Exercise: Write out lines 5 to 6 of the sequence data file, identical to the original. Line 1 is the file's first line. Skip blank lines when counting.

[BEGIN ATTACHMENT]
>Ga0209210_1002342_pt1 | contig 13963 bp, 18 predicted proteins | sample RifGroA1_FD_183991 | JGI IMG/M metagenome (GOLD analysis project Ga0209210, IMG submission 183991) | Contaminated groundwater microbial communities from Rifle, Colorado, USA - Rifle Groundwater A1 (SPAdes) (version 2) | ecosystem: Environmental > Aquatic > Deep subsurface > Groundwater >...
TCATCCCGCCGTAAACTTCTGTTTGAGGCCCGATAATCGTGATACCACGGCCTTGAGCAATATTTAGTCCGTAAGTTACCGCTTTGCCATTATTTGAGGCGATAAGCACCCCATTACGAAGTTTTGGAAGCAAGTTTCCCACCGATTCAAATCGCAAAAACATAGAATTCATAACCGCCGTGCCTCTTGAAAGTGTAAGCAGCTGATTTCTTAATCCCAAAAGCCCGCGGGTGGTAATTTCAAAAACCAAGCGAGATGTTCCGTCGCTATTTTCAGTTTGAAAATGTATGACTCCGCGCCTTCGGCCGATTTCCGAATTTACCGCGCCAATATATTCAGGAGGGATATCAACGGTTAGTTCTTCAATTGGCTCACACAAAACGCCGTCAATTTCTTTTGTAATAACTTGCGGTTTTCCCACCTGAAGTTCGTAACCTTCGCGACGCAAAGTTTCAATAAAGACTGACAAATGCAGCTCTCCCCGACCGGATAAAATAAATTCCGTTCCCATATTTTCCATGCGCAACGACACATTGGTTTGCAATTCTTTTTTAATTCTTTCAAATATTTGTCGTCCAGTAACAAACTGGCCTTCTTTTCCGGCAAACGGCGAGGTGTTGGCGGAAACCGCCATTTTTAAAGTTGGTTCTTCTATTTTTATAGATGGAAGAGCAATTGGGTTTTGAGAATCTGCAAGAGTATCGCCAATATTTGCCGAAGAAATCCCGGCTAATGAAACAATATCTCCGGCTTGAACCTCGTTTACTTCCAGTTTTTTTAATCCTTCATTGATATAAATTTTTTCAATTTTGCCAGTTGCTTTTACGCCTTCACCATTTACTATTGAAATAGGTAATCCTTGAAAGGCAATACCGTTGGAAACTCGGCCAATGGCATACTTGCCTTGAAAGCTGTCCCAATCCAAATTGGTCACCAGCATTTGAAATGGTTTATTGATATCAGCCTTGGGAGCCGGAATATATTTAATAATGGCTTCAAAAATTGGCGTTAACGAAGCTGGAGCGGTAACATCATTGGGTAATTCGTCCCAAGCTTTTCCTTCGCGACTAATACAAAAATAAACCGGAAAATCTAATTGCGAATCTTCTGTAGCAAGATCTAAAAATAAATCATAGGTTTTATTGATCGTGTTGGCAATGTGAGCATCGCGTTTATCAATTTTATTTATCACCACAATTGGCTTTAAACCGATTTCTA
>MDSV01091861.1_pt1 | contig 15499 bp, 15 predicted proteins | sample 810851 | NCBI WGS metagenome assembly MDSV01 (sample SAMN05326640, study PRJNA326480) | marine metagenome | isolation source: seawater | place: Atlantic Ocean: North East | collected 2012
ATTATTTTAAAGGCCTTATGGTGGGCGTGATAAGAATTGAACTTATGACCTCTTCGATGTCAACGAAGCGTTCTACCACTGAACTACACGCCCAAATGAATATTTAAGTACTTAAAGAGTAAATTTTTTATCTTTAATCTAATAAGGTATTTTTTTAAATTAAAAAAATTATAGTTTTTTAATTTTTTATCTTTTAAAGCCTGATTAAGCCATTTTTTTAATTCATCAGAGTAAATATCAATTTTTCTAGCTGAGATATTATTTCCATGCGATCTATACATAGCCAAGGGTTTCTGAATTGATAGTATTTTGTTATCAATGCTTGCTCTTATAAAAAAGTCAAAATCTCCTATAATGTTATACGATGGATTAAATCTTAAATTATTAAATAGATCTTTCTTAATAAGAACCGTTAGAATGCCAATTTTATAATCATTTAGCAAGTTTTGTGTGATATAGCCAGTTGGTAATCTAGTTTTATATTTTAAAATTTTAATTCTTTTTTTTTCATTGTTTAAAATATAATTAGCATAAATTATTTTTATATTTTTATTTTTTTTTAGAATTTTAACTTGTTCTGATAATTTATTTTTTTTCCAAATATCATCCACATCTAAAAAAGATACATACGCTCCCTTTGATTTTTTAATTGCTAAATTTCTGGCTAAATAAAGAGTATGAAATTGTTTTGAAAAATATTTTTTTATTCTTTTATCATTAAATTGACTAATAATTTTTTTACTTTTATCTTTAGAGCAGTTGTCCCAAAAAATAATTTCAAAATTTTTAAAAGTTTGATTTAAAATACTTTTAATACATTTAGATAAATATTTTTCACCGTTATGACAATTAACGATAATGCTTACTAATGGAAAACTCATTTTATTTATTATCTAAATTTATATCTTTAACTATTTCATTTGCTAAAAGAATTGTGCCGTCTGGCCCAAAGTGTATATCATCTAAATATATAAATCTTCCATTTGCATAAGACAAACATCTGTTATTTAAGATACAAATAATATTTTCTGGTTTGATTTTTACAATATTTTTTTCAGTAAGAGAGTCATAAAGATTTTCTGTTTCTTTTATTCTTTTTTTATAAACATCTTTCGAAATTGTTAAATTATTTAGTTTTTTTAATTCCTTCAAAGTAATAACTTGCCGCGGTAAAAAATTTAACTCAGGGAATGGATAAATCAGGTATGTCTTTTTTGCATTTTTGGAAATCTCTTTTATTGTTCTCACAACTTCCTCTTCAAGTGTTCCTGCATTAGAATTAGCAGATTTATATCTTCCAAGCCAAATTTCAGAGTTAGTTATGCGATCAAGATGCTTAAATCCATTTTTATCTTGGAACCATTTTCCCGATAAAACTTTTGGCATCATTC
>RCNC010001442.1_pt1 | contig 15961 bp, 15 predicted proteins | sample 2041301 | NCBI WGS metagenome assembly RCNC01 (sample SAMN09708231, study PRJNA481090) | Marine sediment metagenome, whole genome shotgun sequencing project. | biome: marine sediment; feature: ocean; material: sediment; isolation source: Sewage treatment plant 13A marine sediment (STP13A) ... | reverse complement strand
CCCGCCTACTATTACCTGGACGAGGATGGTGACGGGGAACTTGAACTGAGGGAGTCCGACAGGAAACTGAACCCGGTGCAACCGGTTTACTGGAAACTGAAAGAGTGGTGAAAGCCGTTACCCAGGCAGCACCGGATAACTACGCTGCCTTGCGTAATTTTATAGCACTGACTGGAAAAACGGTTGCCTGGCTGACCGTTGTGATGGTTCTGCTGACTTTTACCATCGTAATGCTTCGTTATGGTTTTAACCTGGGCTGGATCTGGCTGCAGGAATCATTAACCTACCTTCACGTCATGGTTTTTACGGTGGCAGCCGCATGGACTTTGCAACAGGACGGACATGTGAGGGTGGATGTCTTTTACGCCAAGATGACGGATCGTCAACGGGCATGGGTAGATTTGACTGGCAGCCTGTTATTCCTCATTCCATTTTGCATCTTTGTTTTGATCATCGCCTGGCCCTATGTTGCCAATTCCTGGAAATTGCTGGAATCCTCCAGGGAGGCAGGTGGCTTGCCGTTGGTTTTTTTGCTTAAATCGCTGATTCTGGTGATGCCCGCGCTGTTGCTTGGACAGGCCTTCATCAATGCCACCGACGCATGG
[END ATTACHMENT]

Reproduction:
>RCNC010001442.1_pt1 | contig 15961 bp, 15 predicted proteins | sample 2041301 | NCBI WGS metagenome assembly RCNC01 (sample SAMN09708231, study PRJNA481090) | Marine sediment metagenome, whole genome shotgun sequencing project. | biome: marine sediment; feature: ocean; material: sediment; isolation source: Sewage treatment plant 13A marine sediment (STP13A) ... | reverse complement strand
CCCGCCTACTATTACCTGGACGAGGATGGTGACGGGGAACTTGAACTGAGGGAGTCCGACAGGAAACTGAACCCGGTGCAACCGGTTTACTGGAAACTGAAAGAGTGGTGAAAGCCGTTACCCAGGCAGCACCGGATAACTACGCTGCCTTGCGTAATTTTATAGCACTGACTGGAAAAACGGTTGCCTGGCTGACCGTTGTGATGGTTCTGCTGACTTTTACCATCGTAATGCTTCGTTATGGTTTTAACCTGGGCTGGATCTGGCTGCAGGAATCATTAACCTACCTTCACGTCATGGTTTTTACGGTGGCAGCCGCATGGACTTTGCAACAGGACGGACATGTGAGGGTGGATGTCTTTTACGCCAAGATGACGGATCGTCAACGGGCATGGGTAGATTTGACTGGCAGCCTGTTATTCCTCATTCCATTTTGCATCTTTGTTTTGATCATCGCCTGGCCCTATGTTGCCAATTCCTGGAAATTGCTGGAATCCTCCAGGGAGGCAGGTGGCTTGCCGTTGGTTTTTTTGCTTAAATCGCTGATTCTGGTGATGCCCGCGCTGTTGCTTGGACAGGCCTTCATCAATGCCACCGACGCATGG